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3 pairs of ski boots (Alpine, AT, and tele), La Sportiva Nepals, Koflach plastics, Vasque hiking boots, and a sweet pair of down booties!

The ski boots have gotten me up almost every climb I have done, and probably have close to the number of miles as my hikers have on 'em. I love the Nepals, although one came untied on Leutholds (did the entire climb with an untied boot :noway: ) but they are sweet!

Edited by Maine-iac

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Ahhh... Boot quiver... Imelda has nothing on this boy. So many boots, so little time. I'll list my currently used quiver.

 

Hiking/Approach Shoes; LaSportiva Exum Ridge, Nike Exum? (great shoe), Salomon XA Pro 3D Ultra GTX

 

Rock Shoes; Scarpa ??? (early 90's model that I love), 5.10 Gambit (not so sure yet)

 

Summer Mountain Boots; LaSportiva Trango Plus (Dave Page just resoled and put the coon tune on these bad boys, damn near climbs as good as a rock shoe), LaSportiva K2's. Single leather bliss, front point machines!

 

Winter/Volcano Boots; none other than the ol' purple Scarpa Invernos... warm and cozy, fit like a glove.

 

 

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Hehe, yeah, my pile is bigger than that.

 

Where are the pictures?

 

 

BTW, that pile did not include the snowboard boots, XC boots, and Leather Tele boots.... :hcluv:

Edited by Frikadeller

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I love the Nepals, although one came untied on Leutholds (did the entire climb with an untied boot :noway: ) but they are sweet!

 

Both my Nepals and my Evo Alps like to get untied on their own (must be a sportiva thing...). A good double knot solves all this BS, especially6 when it happens mid climb (and of course you're wearing gaitors, making this even more agravating...) Other than that, totally rad boots!

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I love the Nepals, although one came untied on Leutholds (did the entire climb with an untied boot :noway: ) but they are sweet!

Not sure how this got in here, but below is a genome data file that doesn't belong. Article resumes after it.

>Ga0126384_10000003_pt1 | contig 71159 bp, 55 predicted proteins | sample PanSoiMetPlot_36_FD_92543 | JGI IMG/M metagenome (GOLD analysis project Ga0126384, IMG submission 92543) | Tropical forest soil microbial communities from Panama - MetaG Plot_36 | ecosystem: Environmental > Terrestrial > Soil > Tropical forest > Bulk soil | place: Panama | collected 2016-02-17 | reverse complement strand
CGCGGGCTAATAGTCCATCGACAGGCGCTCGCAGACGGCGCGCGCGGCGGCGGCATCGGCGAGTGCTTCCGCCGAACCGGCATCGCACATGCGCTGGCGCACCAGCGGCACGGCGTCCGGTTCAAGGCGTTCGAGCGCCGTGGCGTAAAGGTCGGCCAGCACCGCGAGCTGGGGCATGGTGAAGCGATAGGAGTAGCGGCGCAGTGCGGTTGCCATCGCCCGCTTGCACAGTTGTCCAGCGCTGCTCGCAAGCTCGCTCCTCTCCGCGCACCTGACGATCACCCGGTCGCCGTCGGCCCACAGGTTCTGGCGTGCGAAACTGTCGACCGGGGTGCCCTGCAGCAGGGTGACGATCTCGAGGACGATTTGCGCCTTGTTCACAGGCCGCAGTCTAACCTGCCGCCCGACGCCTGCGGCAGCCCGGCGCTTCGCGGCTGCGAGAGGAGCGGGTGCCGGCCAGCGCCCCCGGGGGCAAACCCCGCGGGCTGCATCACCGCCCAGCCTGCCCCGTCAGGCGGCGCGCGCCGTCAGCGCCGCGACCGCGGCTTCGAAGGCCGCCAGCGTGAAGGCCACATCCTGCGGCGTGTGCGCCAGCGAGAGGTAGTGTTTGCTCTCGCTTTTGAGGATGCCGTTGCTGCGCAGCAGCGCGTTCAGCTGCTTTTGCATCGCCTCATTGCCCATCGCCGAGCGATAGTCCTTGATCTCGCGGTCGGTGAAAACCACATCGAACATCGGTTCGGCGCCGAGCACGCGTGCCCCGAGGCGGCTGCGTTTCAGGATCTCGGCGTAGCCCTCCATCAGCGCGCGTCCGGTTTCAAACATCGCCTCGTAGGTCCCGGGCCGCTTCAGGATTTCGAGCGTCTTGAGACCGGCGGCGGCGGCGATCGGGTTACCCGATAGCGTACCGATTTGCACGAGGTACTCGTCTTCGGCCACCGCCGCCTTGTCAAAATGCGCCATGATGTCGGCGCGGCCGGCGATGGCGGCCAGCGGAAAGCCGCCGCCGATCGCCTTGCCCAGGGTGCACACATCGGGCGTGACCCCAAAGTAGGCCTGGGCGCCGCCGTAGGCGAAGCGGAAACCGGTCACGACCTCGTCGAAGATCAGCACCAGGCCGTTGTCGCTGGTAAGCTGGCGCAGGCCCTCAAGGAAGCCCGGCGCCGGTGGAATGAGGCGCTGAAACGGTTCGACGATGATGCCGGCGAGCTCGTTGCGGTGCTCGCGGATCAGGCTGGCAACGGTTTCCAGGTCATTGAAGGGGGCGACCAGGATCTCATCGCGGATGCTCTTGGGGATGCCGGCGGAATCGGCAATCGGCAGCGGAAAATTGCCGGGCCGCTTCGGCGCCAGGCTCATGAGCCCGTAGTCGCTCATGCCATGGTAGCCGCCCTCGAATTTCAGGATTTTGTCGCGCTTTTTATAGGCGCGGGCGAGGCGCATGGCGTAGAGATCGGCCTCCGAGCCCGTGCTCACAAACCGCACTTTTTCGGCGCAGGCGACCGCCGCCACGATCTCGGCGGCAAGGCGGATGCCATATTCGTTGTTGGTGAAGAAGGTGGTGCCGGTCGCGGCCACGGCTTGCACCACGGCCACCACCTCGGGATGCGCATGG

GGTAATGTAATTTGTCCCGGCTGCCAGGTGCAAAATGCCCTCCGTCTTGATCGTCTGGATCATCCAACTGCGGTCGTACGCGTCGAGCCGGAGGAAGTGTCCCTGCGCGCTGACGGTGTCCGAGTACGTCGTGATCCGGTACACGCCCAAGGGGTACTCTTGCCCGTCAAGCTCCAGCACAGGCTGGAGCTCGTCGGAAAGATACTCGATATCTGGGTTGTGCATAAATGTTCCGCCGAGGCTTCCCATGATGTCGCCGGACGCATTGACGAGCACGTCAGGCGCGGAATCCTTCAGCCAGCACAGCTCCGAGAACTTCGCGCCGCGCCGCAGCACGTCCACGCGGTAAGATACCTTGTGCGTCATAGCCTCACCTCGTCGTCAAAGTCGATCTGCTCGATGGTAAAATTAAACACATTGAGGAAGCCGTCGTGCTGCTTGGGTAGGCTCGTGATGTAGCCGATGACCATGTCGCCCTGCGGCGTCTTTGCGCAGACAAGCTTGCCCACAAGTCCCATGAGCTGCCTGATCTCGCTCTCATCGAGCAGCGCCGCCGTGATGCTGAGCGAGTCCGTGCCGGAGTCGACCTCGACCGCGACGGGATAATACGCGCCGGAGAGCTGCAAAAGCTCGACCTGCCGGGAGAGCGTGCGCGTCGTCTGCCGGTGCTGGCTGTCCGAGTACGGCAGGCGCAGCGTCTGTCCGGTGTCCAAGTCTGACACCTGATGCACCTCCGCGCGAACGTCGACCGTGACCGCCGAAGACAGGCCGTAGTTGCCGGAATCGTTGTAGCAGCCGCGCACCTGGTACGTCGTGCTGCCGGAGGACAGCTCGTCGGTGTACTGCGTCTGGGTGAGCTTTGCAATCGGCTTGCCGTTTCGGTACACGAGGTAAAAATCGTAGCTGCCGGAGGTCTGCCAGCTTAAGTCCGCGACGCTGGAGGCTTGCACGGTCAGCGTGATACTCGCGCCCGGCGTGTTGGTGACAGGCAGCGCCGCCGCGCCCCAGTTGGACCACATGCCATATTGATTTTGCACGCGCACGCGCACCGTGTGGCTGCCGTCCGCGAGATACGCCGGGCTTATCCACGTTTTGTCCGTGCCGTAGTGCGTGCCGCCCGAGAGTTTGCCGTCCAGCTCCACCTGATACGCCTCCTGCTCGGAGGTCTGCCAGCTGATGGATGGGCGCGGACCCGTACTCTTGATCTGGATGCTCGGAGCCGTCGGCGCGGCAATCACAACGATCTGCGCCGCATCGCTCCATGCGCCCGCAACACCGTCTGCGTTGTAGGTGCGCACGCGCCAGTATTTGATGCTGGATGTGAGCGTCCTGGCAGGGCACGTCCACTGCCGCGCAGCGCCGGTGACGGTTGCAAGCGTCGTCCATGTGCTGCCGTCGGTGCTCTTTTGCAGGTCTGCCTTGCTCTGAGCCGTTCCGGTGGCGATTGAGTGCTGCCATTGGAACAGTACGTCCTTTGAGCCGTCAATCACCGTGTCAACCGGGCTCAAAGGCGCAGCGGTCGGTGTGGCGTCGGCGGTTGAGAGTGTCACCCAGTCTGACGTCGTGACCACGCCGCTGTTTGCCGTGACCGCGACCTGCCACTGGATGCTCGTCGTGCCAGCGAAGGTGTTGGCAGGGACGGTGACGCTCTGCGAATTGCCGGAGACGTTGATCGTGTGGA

Both my Nepals and my Evo Alps like to get untied on their own (must be a sportiva thing...). A good double knot solves all this BS, especially when it happens mid climb (and of course you're wearing gaitors, making this even more agravating...) Other than that, totally rad boots!

 

YEAH!! The whole time I was like why is my right calf getting pumped out when my left isn't.... I hope that damn boot isn't untied. Sure enough after getting the gaitors off, it was.

 

I have the Garmont Radiums and they are awesome!! A little soft, but they walk/tour super nicely!!!

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I have Trangos and Nepals, if you like the Sportiva fit, go with the Nepal EVOs. Those are my 2 workhorse boots... I sweat alot and I've used them on several multi day trips with zero moister problems. Just keep them in your tent so they air out and dont freeze up.

 

In addition, if you want to go climbing in colder temps you can throw some Mountain Tools gasketed super gaiters on the Nepals to warm them up a bit. I actually use my super gaiters all the time because I like toasty feet.

 

I've never had problems with my Nepals getting untied.

 

Another comfy Sportiva boot worth considering is the La Sportiva Lhotse. I have a pair of them and they are very comfy albeit heavier than the Nepal EVO. They are a tad cheaper. Also the Lhotse fits a half a width wider than the Nepal. So if you have wider feet, another reason to consider the Lhotse.